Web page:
In Spotlights

Maeve Murphy, Turtle Island Restoration Network

I work at Turtle Island Restoration Network, a registered nonprofit based in west Marin County that works to protect marine life and habitats worldwide. TIRN’s main programs are the Sea Turtle Restoration Project, which works globally; Salmon Protection and Watershed Network (SPAWN), which works locally to protect the largest remaining population of coho salmon in California here in west Marin; and the GotMercury Campaign, which raises awareness of the dangers of mercury in seafood and promotes effective policies to prevent high-mercury seafood from being sold to the public.

I used to have a career teaching English as a Foreign Language. But over time I was becoming more and more concerned about the health of the planet and the harm I saw humans doing to it through the way we live and the way our economies work, especially in the West and in so-called ’developed’ countries. I realized we needed to change our basic way of living on the earth and relating to the environment and wanted to somehow be part of a movement to help bring about that change. Since I was already teaching, I got a qualification in Environmental Education and Heritage Interpretation. This led to several years working in nature study centers and wildlife reserves with school children and the public on programs through which they explore and connect with the environment. From there I moved into advocacy work with a nonprofit in the UK working on household waste issues, a topic I am passionate about. Meanwhile I was also exploring my interest in marine species and their protection. I volunteered for a program protecting sea turtle nesting beaches in Greece, became a certified scuba diver, and also volunteered for an expedition in the Bahamas, which involved daily dives to survey coral reef habitat for a planned Marine Protected Area. I learned a great deal about threats to marine species and ocean health, and when the opportunity arose to work for TIRN and develop skills in fundraising, grant writing and nonprofit development to help endangered marine life and habitats, I jumped at the chance.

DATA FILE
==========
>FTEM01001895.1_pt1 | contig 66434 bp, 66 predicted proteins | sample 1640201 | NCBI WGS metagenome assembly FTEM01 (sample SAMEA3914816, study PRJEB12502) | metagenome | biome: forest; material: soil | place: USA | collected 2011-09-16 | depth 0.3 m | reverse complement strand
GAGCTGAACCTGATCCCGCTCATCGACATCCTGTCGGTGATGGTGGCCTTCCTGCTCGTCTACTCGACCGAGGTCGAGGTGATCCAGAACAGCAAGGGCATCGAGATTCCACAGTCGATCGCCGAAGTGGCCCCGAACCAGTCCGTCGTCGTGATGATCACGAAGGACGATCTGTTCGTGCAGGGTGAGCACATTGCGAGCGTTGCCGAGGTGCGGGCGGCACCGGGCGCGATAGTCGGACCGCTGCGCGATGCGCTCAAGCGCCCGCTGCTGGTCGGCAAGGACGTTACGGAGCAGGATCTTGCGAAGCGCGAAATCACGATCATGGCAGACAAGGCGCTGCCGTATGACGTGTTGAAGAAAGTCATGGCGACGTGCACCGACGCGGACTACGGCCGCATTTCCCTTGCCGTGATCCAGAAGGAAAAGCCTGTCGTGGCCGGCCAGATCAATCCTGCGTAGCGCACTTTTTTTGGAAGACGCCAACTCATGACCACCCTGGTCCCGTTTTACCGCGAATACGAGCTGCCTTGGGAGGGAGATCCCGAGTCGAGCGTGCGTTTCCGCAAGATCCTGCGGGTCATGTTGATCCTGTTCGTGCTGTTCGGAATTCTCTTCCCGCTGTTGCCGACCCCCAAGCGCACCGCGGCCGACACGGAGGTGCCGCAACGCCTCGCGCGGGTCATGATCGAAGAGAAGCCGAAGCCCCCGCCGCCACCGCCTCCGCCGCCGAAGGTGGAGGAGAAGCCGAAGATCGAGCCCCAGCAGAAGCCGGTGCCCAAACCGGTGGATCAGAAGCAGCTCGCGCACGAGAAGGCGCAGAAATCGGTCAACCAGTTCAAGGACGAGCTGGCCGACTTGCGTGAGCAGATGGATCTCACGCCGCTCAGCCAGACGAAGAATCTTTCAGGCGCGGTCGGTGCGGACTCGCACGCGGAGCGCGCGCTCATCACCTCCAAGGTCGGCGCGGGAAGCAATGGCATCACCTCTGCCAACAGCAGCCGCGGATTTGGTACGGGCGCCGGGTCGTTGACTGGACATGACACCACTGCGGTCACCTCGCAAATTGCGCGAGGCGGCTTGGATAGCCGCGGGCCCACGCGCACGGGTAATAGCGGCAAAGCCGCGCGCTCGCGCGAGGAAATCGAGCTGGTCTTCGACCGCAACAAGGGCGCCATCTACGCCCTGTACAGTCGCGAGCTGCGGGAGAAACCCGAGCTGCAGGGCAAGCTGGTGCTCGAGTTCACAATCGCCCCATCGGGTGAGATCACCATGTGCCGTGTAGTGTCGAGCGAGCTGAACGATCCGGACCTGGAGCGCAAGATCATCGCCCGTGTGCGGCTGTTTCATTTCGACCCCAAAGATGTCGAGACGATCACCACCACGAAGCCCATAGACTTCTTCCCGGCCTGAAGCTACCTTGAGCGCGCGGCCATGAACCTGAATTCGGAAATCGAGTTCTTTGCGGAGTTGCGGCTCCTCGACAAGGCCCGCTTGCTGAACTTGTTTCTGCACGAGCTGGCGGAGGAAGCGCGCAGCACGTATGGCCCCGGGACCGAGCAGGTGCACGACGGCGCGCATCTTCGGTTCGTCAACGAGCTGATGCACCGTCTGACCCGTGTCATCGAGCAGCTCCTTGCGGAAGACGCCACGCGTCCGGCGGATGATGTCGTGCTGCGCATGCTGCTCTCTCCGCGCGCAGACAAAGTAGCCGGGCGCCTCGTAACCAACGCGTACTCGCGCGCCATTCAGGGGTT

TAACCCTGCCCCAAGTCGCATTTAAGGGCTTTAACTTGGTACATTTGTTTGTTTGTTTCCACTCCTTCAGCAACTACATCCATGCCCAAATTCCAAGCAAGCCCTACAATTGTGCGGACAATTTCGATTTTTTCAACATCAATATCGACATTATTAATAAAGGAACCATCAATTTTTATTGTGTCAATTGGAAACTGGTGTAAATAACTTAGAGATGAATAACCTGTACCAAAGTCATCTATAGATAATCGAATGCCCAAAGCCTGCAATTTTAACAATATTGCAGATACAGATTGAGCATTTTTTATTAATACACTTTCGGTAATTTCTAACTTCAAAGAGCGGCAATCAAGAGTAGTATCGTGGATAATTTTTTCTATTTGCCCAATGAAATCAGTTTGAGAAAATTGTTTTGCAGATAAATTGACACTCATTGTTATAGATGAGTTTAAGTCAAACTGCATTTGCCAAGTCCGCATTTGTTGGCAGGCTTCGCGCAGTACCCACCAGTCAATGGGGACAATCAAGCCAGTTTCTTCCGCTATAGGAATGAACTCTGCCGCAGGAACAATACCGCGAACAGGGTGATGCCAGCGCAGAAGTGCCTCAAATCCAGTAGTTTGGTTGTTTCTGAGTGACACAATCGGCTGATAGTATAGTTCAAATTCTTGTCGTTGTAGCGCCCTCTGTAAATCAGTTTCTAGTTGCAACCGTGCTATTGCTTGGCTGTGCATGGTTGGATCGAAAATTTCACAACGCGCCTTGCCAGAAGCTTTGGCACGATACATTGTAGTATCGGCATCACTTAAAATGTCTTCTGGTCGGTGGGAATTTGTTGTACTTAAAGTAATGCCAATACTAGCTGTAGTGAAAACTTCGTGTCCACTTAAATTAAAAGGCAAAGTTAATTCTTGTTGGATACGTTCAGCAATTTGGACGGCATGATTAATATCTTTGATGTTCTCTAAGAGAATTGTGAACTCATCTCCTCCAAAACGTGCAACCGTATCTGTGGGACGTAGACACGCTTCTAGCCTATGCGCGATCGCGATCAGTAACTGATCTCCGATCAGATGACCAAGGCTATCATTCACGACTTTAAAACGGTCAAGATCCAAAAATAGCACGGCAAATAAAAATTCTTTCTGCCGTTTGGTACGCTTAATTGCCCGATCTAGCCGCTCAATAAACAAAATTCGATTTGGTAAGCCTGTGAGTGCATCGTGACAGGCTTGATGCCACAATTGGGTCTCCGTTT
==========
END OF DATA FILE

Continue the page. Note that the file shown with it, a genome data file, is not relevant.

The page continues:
All environmental issues are interconnected and important. But the ones I am personally drawn to most are the huge amounts of unnecessary waste we humans living in ‘developed’ societies produce, because it’s so avoidable; and because I love the ocean (and seafood!) so much, the declining health of the oceans and the plight of so many of its amazing creatures, including sea turtles, that are suffering because of human actions. Of course these two issues are related, since waste directly impacts the health of the oceans. We need more ecological literacy; each person needs to really understand how our actions impact the environment for better or worse, and to take responsibility for it. After all we are our environment and it is us. What kind of world do we want to live in, and how can each one of us help create that kind of world? We need to internalize that knowledge and act and live accordingly.

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